Are you an “accidental landlord” or a “reluctant landlord?”

One byproduct of the difficult economy is an increase in the number of reluctant landlords. Many homeowners have been forced to relocate for jobs or other reasons but they can’t sell their first house so they rent it out. Others are holding on to their house, reluctant to sell at a low and take a loss – so they are trying to wait out the market by renting their first home. It’s difficult to know how widespread this practice is, but one gauge is that some insurers are reporting a recent spike of 25% or more in demand for landlord insurance.
While individual circumstances vary and there are times when it makes sense to rent a home, experts advise caution. Waiting out the market can be a chancy proposition because it may take years for the market to sufficiently appreciate. Meanwhile, there are a variety of additional expenses and responsibilities that a property owner must assume: taxes, maintenance, repairs, insurance, and property management, to name but a few. It can be difficult to charge enough in rent to recoup the expenses. Plus, renting for a number of years can eliminate or diminish the value of capital-gains tax exclusions.
If you are trying to make a decision about selling at a loss or renting your property, be sure to read the article’s comments where several readers share their experiences of being landlords. The author also offers useful tips and resources about renting your house in a sidebar to the article.
Don’t forget landlord insurance
If you suddenly find yourself an accidental landlord, make sure that you are properly insured. The Insurance Information Institute notes that landlord Insurance generally costs about 25% more than a standard homeowners policy, but the price may fluctuate based on a number of variables: what state your property is in, the condition and location of your property, what type of property it is (condo, single home or multi-dweller unit, for example) and the level of coverage that you require. Insurance Journal talks about what landlord insurance does and doesn’t cover:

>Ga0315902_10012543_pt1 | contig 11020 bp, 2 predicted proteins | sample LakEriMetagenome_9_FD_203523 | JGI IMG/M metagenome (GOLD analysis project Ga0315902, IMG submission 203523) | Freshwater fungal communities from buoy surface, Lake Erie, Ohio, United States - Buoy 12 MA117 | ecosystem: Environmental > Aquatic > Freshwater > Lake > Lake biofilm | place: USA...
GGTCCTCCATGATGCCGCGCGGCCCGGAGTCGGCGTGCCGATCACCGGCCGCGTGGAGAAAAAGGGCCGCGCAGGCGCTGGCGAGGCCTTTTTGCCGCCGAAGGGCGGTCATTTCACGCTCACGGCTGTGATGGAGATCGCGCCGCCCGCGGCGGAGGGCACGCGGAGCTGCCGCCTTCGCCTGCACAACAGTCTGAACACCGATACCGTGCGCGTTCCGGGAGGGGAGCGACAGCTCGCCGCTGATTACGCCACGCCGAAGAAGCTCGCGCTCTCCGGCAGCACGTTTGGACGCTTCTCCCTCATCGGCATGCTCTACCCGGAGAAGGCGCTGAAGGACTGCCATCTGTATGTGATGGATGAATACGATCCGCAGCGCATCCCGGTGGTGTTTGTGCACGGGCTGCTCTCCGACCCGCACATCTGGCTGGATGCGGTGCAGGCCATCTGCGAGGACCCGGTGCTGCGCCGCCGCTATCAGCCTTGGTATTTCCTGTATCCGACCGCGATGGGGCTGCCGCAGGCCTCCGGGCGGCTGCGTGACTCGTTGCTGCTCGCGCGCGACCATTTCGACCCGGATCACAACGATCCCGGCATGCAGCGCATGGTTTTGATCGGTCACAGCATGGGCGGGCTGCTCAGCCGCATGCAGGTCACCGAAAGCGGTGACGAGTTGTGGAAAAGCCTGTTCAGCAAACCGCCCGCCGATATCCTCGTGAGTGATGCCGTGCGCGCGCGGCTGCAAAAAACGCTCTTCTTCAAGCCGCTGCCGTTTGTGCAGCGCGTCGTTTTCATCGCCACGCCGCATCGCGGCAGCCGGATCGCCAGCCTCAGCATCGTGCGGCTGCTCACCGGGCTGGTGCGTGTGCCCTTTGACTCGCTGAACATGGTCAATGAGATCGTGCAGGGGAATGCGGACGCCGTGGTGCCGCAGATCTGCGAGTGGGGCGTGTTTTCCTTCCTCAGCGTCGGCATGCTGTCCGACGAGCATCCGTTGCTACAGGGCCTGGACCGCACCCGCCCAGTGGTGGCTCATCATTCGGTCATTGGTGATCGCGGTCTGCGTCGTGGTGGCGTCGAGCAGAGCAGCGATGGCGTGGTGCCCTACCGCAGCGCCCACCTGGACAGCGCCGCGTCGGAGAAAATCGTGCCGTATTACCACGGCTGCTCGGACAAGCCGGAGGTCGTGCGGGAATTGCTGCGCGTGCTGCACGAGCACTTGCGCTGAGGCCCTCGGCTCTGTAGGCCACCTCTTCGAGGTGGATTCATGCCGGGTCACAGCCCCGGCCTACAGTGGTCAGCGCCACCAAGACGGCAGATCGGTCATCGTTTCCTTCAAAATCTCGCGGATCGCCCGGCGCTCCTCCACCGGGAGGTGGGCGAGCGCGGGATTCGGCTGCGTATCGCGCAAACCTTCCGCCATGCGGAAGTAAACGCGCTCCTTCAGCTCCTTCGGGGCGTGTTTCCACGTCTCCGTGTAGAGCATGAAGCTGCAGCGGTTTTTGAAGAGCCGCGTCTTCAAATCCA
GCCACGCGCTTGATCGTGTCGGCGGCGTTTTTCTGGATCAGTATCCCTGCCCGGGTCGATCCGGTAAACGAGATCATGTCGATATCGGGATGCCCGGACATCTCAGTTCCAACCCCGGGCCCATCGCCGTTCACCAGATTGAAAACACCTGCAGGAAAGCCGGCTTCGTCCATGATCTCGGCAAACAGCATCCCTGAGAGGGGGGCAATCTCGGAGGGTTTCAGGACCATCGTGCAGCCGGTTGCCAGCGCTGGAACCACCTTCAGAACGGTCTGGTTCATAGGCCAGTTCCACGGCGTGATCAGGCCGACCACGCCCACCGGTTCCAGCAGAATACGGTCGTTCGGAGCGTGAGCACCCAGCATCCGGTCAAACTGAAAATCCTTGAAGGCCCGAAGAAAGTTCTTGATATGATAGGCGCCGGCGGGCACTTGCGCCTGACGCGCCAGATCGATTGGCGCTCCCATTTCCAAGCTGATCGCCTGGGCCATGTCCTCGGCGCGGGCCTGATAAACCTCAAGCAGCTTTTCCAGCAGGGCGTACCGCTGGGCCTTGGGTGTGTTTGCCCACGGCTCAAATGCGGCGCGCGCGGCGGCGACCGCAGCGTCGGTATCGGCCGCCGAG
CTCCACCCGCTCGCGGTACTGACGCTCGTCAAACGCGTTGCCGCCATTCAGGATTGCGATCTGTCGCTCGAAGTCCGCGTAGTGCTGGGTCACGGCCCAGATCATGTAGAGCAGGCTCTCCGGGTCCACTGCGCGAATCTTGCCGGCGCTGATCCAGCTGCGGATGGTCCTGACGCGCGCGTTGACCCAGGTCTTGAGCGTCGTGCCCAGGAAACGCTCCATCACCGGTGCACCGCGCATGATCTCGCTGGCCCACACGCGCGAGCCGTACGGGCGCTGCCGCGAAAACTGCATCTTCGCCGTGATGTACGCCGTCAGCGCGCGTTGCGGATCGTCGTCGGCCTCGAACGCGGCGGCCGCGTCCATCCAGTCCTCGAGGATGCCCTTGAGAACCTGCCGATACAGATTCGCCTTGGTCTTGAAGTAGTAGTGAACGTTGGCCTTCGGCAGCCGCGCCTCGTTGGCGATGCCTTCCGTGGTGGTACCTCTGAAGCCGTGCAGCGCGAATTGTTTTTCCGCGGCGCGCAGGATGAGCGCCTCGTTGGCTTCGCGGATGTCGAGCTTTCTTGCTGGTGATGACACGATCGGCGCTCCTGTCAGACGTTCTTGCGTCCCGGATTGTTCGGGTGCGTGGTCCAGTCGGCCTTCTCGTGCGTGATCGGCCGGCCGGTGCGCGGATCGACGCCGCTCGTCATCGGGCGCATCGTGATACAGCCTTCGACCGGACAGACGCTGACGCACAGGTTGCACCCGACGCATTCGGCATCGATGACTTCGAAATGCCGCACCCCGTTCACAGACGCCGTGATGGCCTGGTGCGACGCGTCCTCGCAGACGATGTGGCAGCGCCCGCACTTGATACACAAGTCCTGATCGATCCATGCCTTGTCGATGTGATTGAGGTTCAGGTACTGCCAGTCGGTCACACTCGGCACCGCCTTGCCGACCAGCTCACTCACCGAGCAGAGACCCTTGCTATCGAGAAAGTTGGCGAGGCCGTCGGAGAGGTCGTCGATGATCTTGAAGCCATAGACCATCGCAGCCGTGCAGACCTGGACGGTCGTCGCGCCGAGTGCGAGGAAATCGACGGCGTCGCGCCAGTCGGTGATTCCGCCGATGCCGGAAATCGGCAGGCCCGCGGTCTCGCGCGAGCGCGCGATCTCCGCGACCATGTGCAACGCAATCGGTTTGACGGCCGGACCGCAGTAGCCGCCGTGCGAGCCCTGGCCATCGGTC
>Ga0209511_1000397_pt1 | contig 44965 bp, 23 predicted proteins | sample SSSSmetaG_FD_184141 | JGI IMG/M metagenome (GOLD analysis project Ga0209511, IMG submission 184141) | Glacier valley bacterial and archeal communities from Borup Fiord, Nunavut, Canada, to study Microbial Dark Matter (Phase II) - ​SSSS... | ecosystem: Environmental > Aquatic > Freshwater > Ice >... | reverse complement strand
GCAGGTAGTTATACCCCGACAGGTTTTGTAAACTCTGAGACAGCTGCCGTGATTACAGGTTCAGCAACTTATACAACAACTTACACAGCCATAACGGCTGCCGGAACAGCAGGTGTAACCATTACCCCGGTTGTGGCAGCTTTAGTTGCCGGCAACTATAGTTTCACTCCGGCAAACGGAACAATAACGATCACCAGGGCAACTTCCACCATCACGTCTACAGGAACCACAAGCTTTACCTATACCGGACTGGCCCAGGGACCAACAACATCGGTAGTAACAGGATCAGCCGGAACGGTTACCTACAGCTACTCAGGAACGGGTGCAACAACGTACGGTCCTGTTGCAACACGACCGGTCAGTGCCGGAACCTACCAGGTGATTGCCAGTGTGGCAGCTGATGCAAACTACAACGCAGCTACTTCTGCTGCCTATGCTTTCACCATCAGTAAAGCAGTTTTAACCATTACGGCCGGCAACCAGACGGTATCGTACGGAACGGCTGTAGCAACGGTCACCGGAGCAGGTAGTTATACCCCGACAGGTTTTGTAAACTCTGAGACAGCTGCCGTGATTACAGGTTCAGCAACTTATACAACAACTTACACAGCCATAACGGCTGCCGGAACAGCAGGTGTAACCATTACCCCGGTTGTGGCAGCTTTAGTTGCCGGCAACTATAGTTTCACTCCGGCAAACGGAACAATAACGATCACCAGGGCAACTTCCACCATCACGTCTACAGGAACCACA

“These policies typically cover the building in case it’s damaged or destroyed by fire, lightning, wind, hail, cars or collapse from ice, snow or sleet. they also cover the landlord’s personal property used by the tenant or used to maintain the house. This could include appliances and landscaping machinery like snow blowers and lawnmowers.”

…and another important area of coverage:

“… the coverage helps protect landlords from liability if someone gets hurt on their property. Some policies also pay for some or all of legal expenses. It also will pay for some or all the medical expenses for people injured on the property if the landlord is found responsible.
Unlike a homeowner’s policy, the landlord policy also will compensate for lost rent if the building is uninhabitable because of damage that is covered by the insurance. This is a big deal for a landlord who relies solely on that income, especially if a building is under repairs for a long time. ”

Talk with your agent about exactly what a policy would and wouldn’t include. Some of the variables that will affect the price and that you will want to talk over with your agent are deductible limits (how much you pay out of pocket in the event of a loss before the insurance kicks in) and whether your coverage is for replacement value or cash value of any losses. You may want to supplement a basic policy with extra coverage options for things that are not included, such as coverage for floods or additional liability coverage. You’ll also want to look into any discounts that might be available – these can vary from insurer to insurer. Some possible discounts include reductions for packaging multiple policies with one insurer or discounts for having security or protective devices on your property.